Letters  from the Past

"A long love letter, from Mr Sheppard in Warminster
to Miss Graham in Edinburgh, 1832.

This three-page love letter is dated November 16th, and postmarked on receipt in Edinburgh November 19 1832. It received an Additional halfpenny mark from Manchester, (H and S reference F172) en-route and cost the receiver 1/1½ (one shilling and a penny–halfpenny). This covered the cost of sending a single letter over a distance between 300 and 400 miles, plus the Scottish mail tax.

It seemed unlikely to me that the Manchester Post Office would have been involved, but the Hodgson & Sedgewick reference book has this information about it.
As it grew in importance as a Forward Office, Manchester began to take over some of the duties of the Carlisle Office in respect of Scottish mail. Examples bearing the Manchester handstamp have been seen from as far apart as Bangor, Olney, Bideford and Plymouth.

the Manchester Additional halfpenny mark.

So this letter from Warminster in Wiltshire is another example. At first glance this seems an odd route for a letter, as the map of the Mail coach routes in 1835 shows no sign of Warminster, and it is a very complex route from that town to Bath, then to Bristol, Gloucester, Worcester, Birmingham, Lichfield, Derby, then the long road north to Manchester. From there it was on to Carlisle and finally Edinburgh… so it is no wonder the journey took 3 days.

The next image shows the address panel, which is interesting as the sender has written on it in the bottom To be delivered

It is addressed to Miss Graham, Care of John Buchanan Esqre, 64 George Street (or 84) Edinburgh.

The letter is beautifully written and completely legible, and the language used is very flowery and heartfelt. As is usual at this time, when a word has a double s one of them is written as a long S which looks like the letter f, for instance address is written as addrefs. I have transcribed these words as they were written.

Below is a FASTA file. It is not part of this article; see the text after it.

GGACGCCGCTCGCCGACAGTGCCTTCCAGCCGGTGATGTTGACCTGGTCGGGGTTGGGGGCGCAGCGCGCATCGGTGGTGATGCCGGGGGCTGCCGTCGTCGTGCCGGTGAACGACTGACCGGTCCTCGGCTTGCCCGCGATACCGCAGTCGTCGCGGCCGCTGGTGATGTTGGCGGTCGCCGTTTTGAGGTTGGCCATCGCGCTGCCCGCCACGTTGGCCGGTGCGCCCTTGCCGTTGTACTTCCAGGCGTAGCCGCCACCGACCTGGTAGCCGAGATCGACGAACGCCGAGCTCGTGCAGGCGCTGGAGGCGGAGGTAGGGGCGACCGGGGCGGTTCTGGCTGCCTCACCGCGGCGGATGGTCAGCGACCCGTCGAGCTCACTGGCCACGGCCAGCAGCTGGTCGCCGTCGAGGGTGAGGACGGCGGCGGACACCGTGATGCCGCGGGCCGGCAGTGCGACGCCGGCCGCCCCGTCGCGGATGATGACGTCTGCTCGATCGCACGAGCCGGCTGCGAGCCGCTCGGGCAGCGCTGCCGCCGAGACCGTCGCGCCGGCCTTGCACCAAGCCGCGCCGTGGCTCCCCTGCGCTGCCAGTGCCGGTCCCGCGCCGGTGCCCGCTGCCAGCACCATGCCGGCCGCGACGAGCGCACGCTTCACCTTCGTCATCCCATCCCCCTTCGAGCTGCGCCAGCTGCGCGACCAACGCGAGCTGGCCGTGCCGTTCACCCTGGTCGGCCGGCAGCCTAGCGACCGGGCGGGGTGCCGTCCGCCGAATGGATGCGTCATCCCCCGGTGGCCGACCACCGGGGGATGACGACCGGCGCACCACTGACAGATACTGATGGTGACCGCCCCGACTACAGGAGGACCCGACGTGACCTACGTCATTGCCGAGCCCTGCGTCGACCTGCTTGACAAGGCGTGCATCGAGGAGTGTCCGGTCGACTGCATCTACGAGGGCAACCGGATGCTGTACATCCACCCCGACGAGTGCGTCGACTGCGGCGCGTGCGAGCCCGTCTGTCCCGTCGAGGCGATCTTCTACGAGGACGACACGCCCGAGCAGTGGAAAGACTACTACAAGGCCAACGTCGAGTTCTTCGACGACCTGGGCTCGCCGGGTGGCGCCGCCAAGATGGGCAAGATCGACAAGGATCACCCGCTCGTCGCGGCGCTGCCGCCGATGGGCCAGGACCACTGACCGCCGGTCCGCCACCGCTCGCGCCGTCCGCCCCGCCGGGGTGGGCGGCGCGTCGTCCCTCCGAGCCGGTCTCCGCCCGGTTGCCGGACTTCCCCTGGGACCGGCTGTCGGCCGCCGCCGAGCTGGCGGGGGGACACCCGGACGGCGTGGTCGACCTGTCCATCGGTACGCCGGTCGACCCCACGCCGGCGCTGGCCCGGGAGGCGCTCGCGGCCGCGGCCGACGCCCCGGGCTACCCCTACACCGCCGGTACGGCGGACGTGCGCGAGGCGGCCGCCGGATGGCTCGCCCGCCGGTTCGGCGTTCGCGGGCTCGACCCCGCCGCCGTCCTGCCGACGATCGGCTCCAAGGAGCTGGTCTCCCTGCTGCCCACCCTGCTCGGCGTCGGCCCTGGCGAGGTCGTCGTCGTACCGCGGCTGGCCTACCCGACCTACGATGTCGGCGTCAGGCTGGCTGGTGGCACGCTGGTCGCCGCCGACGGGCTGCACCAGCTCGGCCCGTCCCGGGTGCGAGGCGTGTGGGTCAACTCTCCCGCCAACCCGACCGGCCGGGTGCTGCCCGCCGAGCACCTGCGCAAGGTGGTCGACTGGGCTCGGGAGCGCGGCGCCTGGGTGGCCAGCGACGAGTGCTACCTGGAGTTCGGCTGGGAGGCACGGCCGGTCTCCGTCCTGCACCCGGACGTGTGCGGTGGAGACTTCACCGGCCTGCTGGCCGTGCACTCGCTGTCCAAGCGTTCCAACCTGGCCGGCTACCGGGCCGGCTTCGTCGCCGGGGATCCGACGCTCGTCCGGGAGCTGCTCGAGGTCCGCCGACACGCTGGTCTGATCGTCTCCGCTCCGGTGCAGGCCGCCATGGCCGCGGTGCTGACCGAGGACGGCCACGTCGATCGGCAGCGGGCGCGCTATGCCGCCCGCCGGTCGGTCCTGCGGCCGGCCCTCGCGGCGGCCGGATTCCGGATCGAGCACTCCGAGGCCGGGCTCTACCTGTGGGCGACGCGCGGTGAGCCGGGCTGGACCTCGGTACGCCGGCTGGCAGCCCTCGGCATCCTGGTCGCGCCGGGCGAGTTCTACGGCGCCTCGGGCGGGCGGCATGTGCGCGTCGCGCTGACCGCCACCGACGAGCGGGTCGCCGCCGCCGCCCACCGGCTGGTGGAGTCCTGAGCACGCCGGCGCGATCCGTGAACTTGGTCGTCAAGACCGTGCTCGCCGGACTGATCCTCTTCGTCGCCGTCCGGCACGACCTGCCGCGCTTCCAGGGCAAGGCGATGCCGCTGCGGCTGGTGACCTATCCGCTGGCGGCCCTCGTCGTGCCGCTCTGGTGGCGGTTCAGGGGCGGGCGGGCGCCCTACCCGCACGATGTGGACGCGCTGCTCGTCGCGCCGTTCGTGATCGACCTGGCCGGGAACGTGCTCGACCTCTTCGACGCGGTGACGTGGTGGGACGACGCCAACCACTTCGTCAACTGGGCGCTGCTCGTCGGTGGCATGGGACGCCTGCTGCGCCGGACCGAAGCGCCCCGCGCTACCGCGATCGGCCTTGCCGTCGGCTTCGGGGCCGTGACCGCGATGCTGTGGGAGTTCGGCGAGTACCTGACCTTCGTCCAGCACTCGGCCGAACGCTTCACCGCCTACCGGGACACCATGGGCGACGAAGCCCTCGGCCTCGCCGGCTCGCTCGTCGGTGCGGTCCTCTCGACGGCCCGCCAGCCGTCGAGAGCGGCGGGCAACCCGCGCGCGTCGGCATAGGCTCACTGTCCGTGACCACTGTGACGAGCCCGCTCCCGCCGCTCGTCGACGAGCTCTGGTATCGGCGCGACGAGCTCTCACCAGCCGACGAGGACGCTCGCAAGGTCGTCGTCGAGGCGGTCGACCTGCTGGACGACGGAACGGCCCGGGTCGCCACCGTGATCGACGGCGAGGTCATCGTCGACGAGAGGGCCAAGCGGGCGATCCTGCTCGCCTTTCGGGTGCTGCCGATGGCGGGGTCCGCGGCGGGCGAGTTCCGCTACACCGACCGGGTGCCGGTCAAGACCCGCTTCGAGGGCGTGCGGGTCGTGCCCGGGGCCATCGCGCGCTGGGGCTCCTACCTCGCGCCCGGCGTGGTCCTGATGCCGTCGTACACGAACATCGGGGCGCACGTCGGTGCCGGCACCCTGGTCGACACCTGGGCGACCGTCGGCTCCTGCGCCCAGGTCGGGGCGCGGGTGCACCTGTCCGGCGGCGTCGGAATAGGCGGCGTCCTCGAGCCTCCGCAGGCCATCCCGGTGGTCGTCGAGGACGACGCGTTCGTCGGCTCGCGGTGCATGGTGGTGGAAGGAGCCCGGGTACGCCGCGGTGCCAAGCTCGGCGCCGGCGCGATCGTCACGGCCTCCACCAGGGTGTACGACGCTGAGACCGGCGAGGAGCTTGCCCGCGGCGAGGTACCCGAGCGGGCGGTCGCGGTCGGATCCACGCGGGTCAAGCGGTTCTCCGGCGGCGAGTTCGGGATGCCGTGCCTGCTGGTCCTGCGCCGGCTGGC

In the first paragraph he mentions why he has not written sooner, and the mention of toothache is enough to strike fear into anyone who has the prospect of having to go to a tooth-drawer, as they were mostly known at that time,when treatment was very basic and often quite brutal. How lucky that we now live in an age of pain killers.

Warminster, Nov 16

My dearest Mary Anne,

For by no other title can I bring myself to addrefs you altho’ it must still depend on yourself to say whether or no I have a right to make use of it. Your dear letter of the 6th did not reach me till Tuesday & since that time I have been suffering so much from toothache & nervousnefs that I have not had heart to write even to you, indeed did I not fear that you would be anxious I should still have waited another day. Thank you most cordially for the sincerity & candour of your letter, tho’ why should you try to terrify me with such a character of yourself? However I can afsure you it has not had any such effect upon me, on the contrary it has only made me more anxious to know my own heart, & to examine myself, a thing which my pride & selfishnefs very much disincline me from doing, altho’ I well know that “if we would judge ourselves we should not be judged”.